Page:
Happy Fall!



Pumpkin Farm- Part I

One of my favorite memories from childhood was our annual trips to the pumpkin farm.  There was a place about 40 minutes from where we lived that Mom would take us to pick our would-be jack-‘o’-lanterns.  Derek and I would ponder for what seemed like forever- usually making it a competition to see who got the bigger one.  There was also a little shop at the farm where Mom always shopped for crafts and gourds and Indian corn; it was her reward to herself after enduring any length of time with my brother and me and our constant bickering.  That’s all she wanted: some cute little craft, a couple of gourds, and a bunch or two of Indian corn.

“Punkin pickin'” is still part of our fall tradition here in the Merrow household.  Every year when the leaves start to change and the weather starts to cool, Ryan starts asking when I’ll be ready to go.  He likes to plan the outing.  And picking a pumpkin is, for both of us, very serious business.  In the six years since we’ve lived here, I think there have only been one or two that we haven’t had pumpkins.  Sometimes they come from WalMart.  Last year they came from the buffalo farm up the road.  I think once we even dragged a few from Punxsy- from my sister’s pumpkin patch that she plants and lovingly tends every single year.  We just haven’t found that special place yet to make our new tradition.

This past weekend was miserable: cold, windy, and rainy.  It was the perfect weekend to stay inside and eat chili and drink cider.  But by yesterday, I needed to get out and DO something.  Anything.  So when he asked the question, “when did you want to go get pumpkins?  I found this new place we should check out,” I had made the decision and jumped in the shower before he finished asking.  We were going, rain or not.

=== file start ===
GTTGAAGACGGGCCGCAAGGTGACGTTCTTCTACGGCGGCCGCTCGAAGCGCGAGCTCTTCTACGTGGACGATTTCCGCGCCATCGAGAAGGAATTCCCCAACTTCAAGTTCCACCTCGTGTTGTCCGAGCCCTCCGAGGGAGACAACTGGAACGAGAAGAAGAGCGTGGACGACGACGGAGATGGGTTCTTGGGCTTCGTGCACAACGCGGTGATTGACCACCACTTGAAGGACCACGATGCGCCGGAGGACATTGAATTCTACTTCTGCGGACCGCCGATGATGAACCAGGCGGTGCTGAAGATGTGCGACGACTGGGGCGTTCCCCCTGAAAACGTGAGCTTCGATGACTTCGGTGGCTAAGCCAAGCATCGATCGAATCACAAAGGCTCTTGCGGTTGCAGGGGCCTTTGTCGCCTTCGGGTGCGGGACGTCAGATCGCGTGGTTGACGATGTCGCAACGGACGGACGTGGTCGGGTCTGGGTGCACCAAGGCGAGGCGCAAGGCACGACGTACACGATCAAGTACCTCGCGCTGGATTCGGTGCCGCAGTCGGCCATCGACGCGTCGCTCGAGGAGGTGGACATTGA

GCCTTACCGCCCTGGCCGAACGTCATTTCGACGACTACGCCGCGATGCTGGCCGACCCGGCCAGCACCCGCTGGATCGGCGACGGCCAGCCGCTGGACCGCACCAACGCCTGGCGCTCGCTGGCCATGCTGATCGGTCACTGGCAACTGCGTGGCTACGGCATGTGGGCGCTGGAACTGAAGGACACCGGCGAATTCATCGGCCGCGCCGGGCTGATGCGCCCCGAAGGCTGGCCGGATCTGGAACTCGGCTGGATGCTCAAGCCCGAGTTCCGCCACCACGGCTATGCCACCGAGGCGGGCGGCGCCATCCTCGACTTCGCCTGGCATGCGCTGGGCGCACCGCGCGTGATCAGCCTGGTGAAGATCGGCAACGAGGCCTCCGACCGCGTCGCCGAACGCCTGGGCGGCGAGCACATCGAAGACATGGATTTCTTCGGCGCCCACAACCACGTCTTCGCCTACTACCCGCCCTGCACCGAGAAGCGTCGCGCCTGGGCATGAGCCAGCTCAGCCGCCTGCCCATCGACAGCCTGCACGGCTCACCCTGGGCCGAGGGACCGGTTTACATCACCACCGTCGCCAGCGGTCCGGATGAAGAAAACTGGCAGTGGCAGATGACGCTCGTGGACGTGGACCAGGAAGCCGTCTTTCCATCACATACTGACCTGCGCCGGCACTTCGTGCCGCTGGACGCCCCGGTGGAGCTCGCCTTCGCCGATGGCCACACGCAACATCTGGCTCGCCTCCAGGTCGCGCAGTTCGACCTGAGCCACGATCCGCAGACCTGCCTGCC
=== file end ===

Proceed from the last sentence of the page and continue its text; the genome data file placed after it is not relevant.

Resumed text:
It was cold.  It was raining.  The wind was blowing and the place was deserted despite the rows of cars in the parking lot.  We approached the admission window for some information, while I said a little “thank you” to my aunties for the Uggs they bought me last Christmas; the rest of me may have been freezing, but my feet were toasty, and for that I was thankful.

When the one lonely lady manning the booth slid the window aside to let us in, she began to run down the list of attractions the farm offers: “Oh, we do hay rides and the haunted corn maze…but they don’t recommend that for kids under ten.  And there are slides over there…you know, for the kids…and there’s a petting zoo…for the kids…and… Oh!  The white barn over there has a cafe and craft shop.  There’s a corn box…for the kids… and over here, you can pick your pumpkins.  So…will you be trying any of the attractions today?”

This was sort of a strange question, and I, at least, was a bit thrown off.  After all, we were alone.  No kids in tow, no stroller, no car seat.  We were alone.  Just the two of us.  Finally, after exchanging a look with Ryan, I responded by saying, “It’s so miserable out today, I think we’ll just check out the craft store and buy some pumpkins.”  This statement saved us the admission fee that’s charged for the other attractions.  Armed with wrist bands, we entered the farm and headed for the barn.